Orthopedics

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Feature Article 

Long-term Results of Bulk Femoral Head Autograft in Cementless THA for Developmental Hip Dysplasia

Shu Saito, MD; Takao Ishii, MD; Sei Mori, MD; Kunihiro Hosaka, MD; Naho Nemoto, MD; Yasuaki Tokuhashi, MD

Abstract

We evaluated the fate of bulk femoral head autograft in cementless total hip arthroplasty (THA) for developmental hip dysplasia. Of 87 hips (80 patients) studied, 37 hips (32 patients) were available for follow-up at a mean of 18.5 years (range, 15-24 years) postoperatively. The mean age of these 32 patients at the index procedure was 53.8 years (range, 40-65 years). The initial diagnosis was osteoarthritis in all 32 patients. The degree of acetabular dysplasia according to Crowe classification was type I in 18 hips (48.6%), type II in 14 (37.8%), type III in 5 (13.5%).

The mean percentage of horizontal coverage of the acetabular components with graft bone was 34% (range, 25%-45%). Trabecular bridging across the graft–host interface was seen at a mean of 4 months (range, 2-6 months) postoperatively. Trabecular reorientation of the grafted bone was seen in all hips at a mean of 27 months (range, 12-36 months) postoperatively. There was no evidence of collapse and bony resorption of the grafted bone in the weight-bearing portion. Acetabular component fixation was stable in all hips at final follow-up. Of the 37 hips (32 patients), 2 acetabular components required revision: 1 for a late postoperative deep infection and 1 for dissociation of the polyethylene liner. The survival rate was 94.5% (95% confidence interval, 91.3-96.5) for the acetabular component at 18.5 years of follow-up.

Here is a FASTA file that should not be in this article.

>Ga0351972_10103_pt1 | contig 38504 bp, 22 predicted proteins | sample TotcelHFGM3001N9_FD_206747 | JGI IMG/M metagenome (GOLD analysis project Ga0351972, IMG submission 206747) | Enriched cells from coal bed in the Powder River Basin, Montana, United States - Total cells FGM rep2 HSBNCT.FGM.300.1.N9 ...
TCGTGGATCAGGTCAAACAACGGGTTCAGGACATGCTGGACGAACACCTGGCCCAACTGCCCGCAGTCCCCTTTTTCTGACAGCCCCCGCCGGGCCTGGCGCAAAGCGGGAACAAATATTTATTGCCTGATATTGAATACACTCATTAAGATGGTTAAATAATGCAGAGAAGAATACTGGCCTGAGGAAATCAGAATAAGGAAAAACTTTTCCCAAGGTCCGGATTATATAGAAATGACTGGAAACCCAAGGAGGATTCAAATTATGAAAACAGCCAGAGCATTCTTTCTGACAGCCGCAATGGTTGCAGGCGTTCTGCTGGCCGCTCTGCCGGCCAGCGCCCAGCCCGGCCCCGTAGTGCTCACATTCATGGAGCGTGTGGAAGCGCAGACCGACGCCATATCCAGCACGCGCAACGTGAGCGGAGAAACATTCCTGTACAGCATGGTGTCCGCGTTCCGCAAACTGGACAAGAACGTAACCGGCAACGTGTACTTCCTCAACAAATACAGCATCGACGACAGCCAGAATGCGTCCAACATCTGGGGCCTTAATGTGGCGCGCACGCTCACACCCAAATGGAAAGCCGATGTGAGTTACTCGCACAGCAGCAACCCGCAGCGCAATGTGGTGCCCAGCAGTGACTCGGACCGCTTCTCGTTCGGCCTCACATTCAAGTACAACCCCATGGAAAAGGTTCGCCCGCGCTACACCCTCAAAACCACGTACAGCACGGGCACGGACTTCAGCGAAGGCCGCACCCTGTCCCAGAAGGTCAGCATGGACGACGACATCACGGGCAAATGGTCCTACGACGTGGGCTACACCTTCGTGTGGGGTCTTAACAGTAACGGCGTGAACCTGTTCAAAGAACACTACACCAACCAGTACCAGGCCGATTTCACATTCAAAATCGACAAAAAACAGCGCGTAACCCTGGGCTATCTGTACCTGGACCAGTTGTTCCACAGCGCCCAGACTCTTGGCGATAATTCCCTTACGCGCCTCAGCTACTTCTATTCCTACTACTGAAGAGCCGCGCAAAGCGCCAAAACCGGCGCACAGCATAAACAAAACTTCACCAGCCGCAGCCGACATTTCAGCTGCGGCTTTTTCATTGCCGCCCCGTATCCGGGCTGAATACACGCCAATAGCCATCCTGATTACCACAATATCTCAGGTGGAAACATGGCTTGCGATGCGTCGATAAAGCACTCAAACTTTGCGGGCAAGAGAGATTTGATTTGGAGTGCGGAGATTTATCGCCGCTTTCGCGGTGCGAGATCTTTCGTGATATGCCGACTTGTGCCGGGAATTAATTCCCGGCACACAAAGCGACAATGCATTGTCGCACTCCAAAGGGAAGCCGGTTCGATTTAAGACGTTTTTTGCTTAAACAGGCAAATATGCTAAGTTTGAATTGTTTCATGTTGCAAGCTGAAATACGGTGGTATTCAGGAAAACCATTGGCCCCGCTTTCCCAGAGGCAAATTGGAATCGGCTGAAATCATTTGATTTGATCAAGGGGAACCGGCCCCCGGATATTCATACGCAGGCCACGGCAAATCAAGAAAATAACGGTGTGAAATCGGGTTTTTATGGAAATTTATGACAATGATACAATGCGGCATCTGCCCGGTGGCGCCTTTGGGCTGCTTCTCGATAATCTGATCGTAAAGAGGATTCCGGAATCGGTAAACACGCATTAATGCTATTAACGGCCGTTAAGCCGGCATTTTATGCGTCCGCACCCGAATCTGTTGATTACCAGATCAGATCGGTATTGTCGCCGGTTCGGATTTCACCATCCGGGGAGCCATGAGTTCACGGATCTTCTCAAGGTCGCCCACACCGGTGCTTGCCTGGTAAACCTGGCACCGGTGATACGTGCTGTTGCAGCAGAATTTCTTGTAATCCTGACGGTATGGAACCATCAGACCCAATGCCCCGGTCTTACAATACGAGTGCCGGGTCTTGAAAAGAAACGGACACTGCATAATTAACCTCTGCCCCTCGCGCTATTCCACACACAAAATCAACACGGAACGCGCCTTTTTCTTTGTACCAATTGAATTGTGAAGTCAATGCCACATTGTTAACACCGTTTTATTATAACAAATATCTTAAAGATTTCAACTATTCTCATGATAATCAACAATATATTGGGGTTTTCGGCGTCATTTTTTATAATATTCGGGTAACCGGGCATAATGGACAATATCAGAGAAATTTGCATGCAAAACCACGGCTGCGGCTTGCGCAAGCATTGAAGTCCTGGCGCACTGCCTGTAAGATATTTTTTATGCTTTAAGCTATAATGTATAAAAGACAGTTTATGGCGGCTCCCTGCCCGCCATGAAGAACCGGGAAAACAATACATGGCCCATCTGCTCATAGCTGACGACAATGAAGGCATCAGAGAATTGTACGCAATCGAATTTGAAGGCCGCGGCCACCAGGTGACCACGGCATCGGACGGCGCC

This study found that bulk femoral head autograft in cementless THA for developmental hip dysplasia produces excellent long-term results.

The need for better durability and longevity in total hip arthroplasty (THA) in high-demand patients is a constant challenge. Primary THA in patients with osteoarthritis secondary to developmental dysplasia of the hip is often complex due to anterolateral acetabular bone deficiency. The use of bulk femoral head autograft during THA provides nonimmunogenic, osteoconductive support with the potential for enhanced bone stock. However, the long-term benefits of this technique remain controversial. Harris et al1 originally described the use of femoral head bone grafting for severe acetabular deficiency for THA. However, they advised against bulk femoral head autograft for developmental dysplasia of the hip owing to high rates of postoperative resorption and collapse of the grafted bone.2,3

Recently, several long-term studies documented excellent outcomes with the use of bulk femoral head autograft in either primary uncemented4-7 or cemented cups.8,9 Since 1985, we have performed bulk femoral head autograft in cases of osteoarthritis with developmental dysplasia of the hip or where bony coverage of the acetabular component was <70%. The goal of our study was to examine the long-term results of bulk femoral head autograft for developmental dysplasia of the hip in cementless THA.

We retrospectively reviewed 87 hips (80 patients) treated with THA using cementless socket fixation to the original acetabulum and acetabular defects reconstructed by grafting bulk femoral heads between July 1985 and December 1995. Thirty-eight patients (39 hips) died, and 10 patients (11 hips) were lost to follow-up. Therefore, of the 87 THAs, 37 hips in 32 patients were available for >15 years.